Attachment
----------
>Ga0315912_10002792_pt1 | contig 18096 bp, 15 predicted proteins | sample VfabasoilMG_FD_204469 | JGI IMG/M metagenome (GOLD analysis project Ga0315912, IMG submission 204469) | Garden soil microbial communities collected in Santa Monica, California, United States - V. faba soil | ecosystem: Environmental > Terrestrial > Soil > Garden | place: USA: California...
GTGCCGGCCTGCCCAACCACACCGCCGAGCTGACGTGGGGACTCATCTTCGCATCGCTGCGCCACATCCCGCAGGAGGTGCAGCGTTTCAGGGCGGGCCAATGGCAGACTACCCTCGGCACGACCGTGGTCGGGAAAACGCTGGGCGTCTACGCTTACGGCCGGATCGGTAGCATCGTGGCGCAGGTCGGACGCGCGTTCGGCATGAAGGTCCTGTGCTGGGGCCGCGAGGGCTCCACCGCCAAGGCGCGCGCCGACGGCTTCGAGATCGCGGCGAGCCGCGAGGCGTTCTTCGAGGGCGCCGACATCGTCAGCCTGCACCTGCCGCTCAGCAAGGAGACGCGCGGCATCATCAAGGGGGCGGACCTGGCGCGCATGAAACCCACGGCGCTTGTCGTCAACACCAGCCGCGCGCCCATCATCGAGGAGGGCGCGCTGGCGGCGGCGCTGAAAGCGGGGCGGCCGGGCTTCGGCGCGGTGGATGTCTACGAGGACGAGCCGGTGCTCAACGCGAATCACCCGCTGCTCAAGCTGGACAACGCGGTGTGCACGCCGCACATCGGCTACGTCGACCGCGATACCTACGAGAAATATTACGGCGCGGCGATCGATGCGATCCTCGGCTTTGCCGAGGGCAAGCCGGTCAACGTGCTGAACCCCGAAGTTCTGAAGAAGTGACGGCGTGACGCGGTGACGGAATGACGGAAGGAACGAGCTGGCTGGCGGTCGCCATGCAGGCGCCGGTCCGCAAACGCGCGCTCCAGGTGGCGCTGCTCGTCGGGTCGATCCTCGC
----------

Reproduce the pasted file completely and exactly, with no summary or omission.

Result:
>Ga0315912_10002792_pt1 | contig 18096 bp, 15 predicted proteins | sample VfabasoilMG_FD_204469 | JGI IMG/M metagenome (GOLD analysis project Ga0315912, IMG submission 204469) | Garden soil microbial communities collected in Santa Monica, California, United States - V. faba soil | ecosystem: Environmental > Terrestrial > Soil > Garden | place: USA: California...
GTGCCGGCCTGCCCAACCACACCGCCGAGCTGACGTGGGGACTCATCTTCGCATCGCTGCGCCACATCCCGCAGGAGGTGCAGCGTTTCAGGGCGGGCCAATGGCAGACTACCCTCGGCACGACCGTGGTCGGGAAAACGCTGGGCGTCTACGCTTACGGCCGGATCGGTAGCATCGTGGCGCAGGTCGGACGCGCGTTCGGCATGAAGGTCCTGTGCTGGGGCCGCGAGGGCTCCACCGCCAAGGCGCGCGCCGACGGCTTCGAGATCGCGGCGAGCCGCGAGGCGTTCTTCGAGGGCGCCGACATCGTCAGCCTGCACCTGCCGCTCAGCAAGGAGACGCGCGGCATCATCAAGGGGGCGGACCTGGCGCGCATGAAACCCACGGCGCTTGTCGTCAACACCAGCCGCGCGCCCATCATCGAGGAGGGCGCGCTGGCGGCGGCGCTGAAAGCGGGGCGGCCGGGCTTCGGCGCGGTGGATGTCTACGAGGACGAGCCGGTGCTCAACGCGAATCACCCGCTGCTCAAGCTGGACAACGCGGTGTGCACGCCGCACATCGGCTACGTCGACCGCGATACCTACGAGAAATATTACGGCGCGGCGATCGATGCGATCCTCGGCTTTGCCGAGGGCAAGCCGGTCAACGTGCTGAACCCCGAAGTTCTGAAGAAGTGACGGCGTGACGCGGTGACGGAATGACGGAAGGAACGAGCTGGCTGGCGGTCGCCATGCAGGCGCCGGTCCGCAAACGCGCGCTCCAGGTGGCGCTGCTCGTCGGGTCGATCCTCGC